San Bernardino Shooters Were a Married Couple With a 6-Month-Old Daughter
Syed Rizwan Farook, 28, and his wife Tashfeen Malik, 27, have been named as the attackers who stormed a holiday party at a San Bernardino office building.
The San Bernardino shooters were a married couple who left their six-month-old daughter with family hours before the rampage, saying they were going to a doctor's appointment.
Fourteen people were left dead and 21 were wounded before the duo was killed during a shootout with police in a residential neighborhood a mile away. Authorities revealed on Thursday that the couple had more than 1600 rounds of ammo in their possession.
Details are now beginning to emerge about the killers.
Farook was born in Illinois and raised in Southern California, although his family is originally from Pakistan, according to Hussam Ayloush, executive director of the Council on American-Islamic Relations (CAIR).
Farook traveled to Saudi Arabia for about a month in the spring and returned with a wife, his co-worker Patrick Baccari told the Associated Press. Ayloush told Reuters that the couple had been married for two years.
The couple had a baby girl, who is now six months old.
Farook worked as an environmental health specialist for San Bernardino County, according to authorities. His job, which had a salary of $51,000, involved inspecting restaurants for health violations and inspecting public pools at apartments and senior housing complexes.
Colleagues described him as reserved, and said he showed no signs of strange behavior after returning from his trip earlier this year. Baccari, who shared a cubicle with Farook, said the only difference following the trip was that he grew out his beard.
Other colleagues told the Los Angeles Times that Farook was a devout Muslim.
"He never struck me as a fanatic, he never struck me as suspicious," Griselda Reisinger said. "He didn’t say much at all."
A profile in his name on a dating site says he's from a religious "but modern family." The profile was apparently written when he was 22.
He writes that he enjoys "working on vintage and modern cars, read religios [sic] books, enjoy eating out sometimes travel and just hang out in back yard doing target pratice [sic] with younger sister and friends."
Farook is pictured in the profile, seen below:
On another dating website, Arab Lounge, he wrote: "I try to live as a good Muslim, looking for a girl who has the same outlook, wear hijab."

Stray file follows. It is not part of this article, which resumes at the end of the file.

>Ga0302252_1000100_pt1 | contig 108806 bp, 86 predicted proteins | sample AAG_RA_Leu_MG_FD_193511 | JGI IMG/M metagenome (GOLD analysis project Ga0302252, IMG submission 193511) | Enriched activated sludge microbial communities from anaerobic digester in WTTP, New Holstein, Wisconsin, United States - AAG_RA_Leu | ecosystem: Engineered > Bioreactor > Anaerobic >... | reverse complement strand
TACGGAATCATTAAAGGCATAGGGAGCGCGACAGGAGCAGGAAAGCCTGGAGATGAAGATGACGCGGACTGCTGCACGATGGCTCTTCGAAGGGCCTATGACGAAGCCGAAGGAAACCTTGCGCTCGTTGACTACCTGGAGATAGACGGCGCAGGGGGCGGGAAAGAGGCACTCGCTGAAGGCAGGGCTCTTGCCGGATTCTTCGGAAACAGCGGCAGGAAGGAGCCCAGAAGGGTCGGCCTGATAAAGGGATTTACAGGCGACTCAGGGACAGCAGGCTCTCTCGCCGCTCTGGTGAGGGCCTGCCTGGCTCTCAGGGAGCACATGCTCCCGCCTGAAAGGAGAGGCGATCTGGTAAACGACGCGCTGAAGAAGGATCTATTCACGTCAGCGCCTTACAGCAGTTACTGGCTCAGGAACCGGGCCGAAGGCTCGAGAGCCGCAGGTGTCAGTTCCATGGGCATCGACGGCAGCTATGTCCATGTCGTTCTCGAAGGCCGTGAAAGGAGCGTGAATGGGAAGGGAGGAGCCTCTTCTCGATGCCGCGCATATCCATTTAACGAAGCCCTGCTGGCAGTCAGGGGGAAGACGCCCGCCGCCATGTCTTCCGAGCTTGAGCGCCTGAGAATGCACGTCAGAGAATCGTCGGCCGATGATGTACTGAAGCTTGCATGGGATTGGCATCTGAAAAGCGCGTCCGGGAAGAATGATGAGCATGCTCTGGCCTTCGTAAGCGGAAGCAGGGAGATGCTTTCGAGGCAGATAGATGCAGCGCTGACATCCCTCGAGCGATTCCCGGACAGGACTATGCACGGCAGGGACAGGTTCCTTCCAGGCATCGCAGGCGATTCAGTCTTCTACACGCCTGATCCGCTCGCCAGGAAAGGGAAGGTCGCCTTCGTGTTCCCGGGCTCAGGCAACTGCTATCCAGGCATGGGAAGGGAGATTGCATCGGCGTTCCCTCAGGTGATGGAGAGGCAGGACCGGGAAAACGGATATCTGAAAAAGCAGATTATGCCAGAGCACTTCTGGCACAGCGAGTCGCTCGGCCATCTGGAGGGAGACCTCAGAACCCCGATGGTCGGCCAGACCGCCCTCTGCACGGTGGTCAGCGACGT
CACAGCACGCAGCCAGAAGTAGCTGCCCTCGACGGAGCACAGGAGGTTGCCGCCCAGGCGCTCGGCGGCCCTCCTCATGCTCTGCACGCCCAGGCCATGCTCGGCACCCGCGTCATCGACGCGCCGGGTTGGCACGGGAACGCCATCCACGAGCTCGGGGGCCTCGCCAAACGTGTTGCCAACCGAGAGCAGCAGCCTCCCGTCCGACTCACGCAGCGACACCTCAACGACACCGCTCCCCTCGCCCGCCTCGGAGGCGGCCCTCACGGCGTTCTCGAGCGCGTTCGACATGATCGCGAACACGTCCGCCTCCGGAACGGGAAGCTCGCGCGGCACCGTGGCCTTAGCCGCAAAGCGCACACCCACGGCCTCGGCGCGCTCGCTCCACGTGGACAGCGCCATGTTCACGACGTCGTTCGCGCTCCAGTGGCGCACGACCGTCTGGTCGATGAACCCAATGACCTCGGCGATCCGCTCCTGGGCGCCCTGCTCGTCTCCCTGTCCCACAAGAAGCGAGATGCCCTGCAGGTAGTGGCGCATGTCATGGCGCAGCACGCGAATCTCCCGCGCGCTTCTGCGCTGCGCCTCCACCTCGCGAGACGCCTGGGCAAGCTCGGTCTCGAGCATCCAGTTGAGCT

He added that he wanted to meet a girl "for snowboarding" and "working on cars with me."
On Wednesday morning, the couple left their daughter with Farook's mother, saying they were taking Malik to a doctor's appointment, according to Ayloush.
He later attended his department's annual holiday party. Baccari said he had been sitting at the same table as Farook when he suddenly disappeared, leaving his coat behind. Farook returned with his wife and weapons and opened fire.
San Bernardino Police Chief Jarrod Burguan said the shooting spree had been planned beforehand and that the couple left pipe bombs behind before fleeing in a dark SUV.
Farhan Kahn, who is married to Farook's sister, said at a CAIR press conference on Wednesday that he was shocked to hear his brother-in-law was involved in the shooting.
"I have no idea why he would do that," he said. "I am in shock that something like this could happen. I am very sad that people lost their lives."
At a press conference late Thursday, San Bernardino Police Lt. Mike Madden described what it was like to be the first on scene.
"The situation was surreal," he said. "It was unspeakable the carnage we were seeing ... .The pure panic on the faces of those individuals that were still in need and needing to be safe."
The noise was cacophonous, he said, with victims moaning and wailing and the building's fire alarm going off.
In fact, the family thought Farook could be a victim when they heard about the shooting, Ayloush said.
When the couple didn't return to collect their daughter hours after dropping her off, his family started to worry, especially when they saw reports of the incident. The family only started to realize what had happened when they were contacted by a reporter, Ayloush said.
"We don't know the motives," Ayloush said. "Is it work, race-related, is it mental illness, is it extreme ideology? At this point, it's really unknown to us and at this point it's too soon to speculate."
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